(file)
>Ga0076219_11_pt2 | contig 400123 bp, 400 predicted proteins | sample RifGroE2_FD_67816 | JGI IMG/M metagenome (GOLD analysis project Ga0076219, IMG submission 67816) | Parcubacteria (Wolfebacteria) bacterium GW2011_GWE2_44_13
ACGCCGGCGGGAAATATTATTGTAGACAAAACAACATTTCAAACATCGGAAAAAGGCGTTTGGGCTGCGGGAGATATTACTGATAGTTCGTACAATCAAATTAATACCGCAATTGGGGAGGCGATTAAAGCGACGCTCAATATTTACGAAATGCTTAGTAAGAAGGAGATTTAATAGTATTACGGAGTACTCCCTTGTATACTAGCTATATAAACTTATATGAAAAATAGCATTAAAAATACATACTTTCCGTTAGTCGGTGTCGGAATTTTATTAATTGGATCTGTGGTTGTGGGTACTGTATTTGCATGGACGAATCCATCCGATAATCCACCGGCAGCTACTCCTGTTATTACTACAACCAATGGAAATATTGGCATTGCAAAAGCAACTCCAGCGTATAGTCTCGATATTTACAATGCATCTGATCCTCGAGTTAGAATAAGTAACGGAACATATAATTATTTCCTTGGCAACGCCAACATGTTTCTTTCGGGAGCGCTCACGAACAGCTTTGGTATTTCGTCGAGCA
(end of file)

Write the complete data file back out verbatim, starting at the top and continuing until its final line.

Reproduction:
>Ga0076219_11_pt2 | contig 400123 bp, 400 predicted proteins | sample RifGroE2_FD_67816 | JGI IMG/M metagenome (GOLD analysis project Ga0076219, IMG submission 67816) | Parcubacteria (Wolfebacteria) bacterium GW2011_GWE2_44_13
ACGCCGGCGGGAAATATTATTGTAGACAAAACAACATTTCAAACATCGGAAAAAGGCGTTTGGGCTGCGGGAGATATTACTGATAGTTCGTACAATCAAATTAATACCGCAATTGGGGAGGCGATTAAAGCGACGCTCAATATTTACGAAATGCTTAGTAAGAAGGAGATTTAATAGTATTACGGAGTACTCCCTTGTATACTAGCTATATAAACTTATATGAAAAATAGCATTAAAAATACATACTTTCCGTTAGTCGGTGTCGGAATTTTATTAATTGGATCTGTGGTTGTGGGTACTGTATTTGCATGGACGAATCCATCCGATAATCCACCGGCAGCTACTCCTGTTATTACTACAACCAATGGAAATATTGGCATTGCAAAAGCAACTCCAGCGTATAGTCTCGATATTTACAATGCATCTGATCCTCGAGTTAGAATAAGTAACGGAACATATAATTATTTCCTTGGCAACGCCAACATGTTTCTTTCGGGAGCGCTCACGAACAGCTTTGGTATTTCGTCGAGCA